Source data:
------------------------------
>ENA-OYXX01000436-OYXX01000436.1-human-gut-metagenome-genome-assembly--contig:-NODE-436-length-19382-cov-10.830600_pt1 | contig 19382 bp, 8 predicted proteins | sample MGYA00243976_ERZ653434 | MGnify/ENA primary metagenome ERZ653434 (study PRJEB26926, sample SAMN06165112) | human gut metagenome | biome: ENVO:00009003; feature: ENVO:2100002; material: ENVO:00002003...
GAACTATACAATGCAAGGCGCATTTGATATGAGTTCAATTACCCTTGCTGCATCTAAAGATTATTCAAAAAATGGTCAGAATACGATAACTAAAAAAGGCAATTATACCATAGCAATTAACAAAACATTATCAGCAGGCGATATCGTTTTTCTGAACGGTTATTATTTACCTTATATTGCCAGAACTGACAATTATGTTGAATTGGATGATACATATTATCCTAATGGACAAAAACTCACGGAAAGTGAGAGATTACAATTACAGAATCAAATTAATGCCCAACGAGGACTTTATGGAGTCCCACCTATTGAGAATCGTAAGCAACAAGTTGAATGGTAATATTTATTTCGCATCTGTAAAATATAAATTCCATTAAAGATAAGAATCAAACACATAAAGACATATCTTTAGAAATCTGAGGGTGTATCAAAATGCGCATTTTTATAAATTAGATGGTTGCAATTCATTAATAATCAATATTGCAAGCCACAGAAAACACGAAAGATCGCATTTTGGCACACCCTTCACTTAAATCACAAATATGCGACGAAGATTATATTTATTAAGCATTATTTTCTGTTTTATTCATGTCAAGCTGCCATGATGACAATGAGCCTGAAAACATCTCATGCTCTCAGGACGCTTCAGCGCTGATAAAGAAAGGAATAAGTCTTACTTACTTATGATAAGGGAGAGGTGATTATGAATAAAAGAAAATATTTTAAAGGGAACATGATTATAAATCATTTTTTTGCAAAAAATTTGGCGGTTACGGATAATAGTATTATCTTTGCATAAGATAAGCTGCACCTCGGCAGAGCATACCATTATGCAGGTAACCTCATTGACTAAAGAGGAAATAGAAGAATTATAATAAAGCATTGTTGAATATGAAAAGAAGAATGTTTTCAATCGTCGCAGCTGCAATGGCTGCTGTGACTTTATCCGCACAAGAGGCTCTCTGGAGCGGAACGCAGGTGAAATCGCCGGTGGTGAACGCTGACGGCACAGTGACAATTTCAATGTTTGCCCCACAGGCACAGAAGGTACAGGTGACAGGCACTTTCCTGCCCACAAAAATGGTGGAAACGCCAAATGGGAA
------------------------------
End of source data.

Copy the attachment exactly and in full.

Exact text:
>ENA-OYXX01000436-OYXX01000436.1-human-gut-metagenome-genome-assembly--contig:-NODE-436-length-19382-cov-10.830600_pt1 | contig 19382 bp, 8 predicted proteins | sample MGYA00243976_ERZ653434 | MGnify/ENA primary metagenome ERZ653434 (study PRJEB26926, sample SAMN06165112) | human gut metagenome | biome: ENVO:00009003; feature: ENVO:2100002; material: ENVO:00002003...
GAACTATACAATGCAAGGCGCATTTGATATGAGTTCAATTACCCTTGCTGCATCTAAAGATTATTCAAAAAATGGTCAGAATACGATAACTAAAAAAGGCAATTATACCATAGCAATTAACAAAACATTATCAGCAGGCGATATCGTTTTTCTGAACGGTTATTATTTACCTTATATTGCCAGAACTGACAATTATGTTGAATTGGATGATACATATTATCCTAATGGACAAAAACTCACGGAAAGTGAGAGATTACAATTACAGAATCAAATTAATGCCCAACGAGGACTTTATGGAGTCCCACCTATTGAGAATCGTAAGCAACAAGTTGAATGGTAATATTTATTTCGCATCTGTAAAATATAAATTCCATTAAAGATAAGAATCAAACACATAAAGACATATCTTTAGAAATCTGAGGGTGTATCAAAATGCGCATTTTTATAAATTAGATGGTTGCAATTCATTAATAATCAATATTGCAAGCCACAGAAAACACGAAAGATCGCATTTTGGCACACCCTTCACTTAAATCACAAATATGCGACGAAGATTATATTTATTAAGCATTATTTTCTGTTTTATTCATGTCAAGCTGCCATGATGACAATGAGCCTGAAAACATCTCATGCTCTCAGGACGCTTCAGCGCTGATAAAGAAAGGAATAAGTCTTACTTACTTATGATAAGGGAGAGGTGATTATGAATAAAAGAAAATATTTTAAAGGGAACATGATTATAAATCATTTTTTTGCAAAAAATTTGGCGGTTACGGATAATAGTATTATCTTTGCATAAGATAAGCTGCACCTCGGCAGAGCATACCATTATGCAGGTAACCTCATTGACTAAAGAGGAAATAGAAGAATTATAATAAAGCATTGTTGAATATGAAAAGAAGAATGTTTTCAATCGTCGCAGCTGCAATGGCTGCTGTGACTTTATCCGCACAAGAGGCTCTCTGGAGCGGAACGCAGGTGAAATCGCCGGTGGTGAACGCTGACGGCACAGTGACAATTTCAATGTTTGCCCCACAGGCACAGAAGGTACAGGTGACAGGCACTTTCCTGCCCACAAAAATGGTGGAAACGCCAAATGGGAA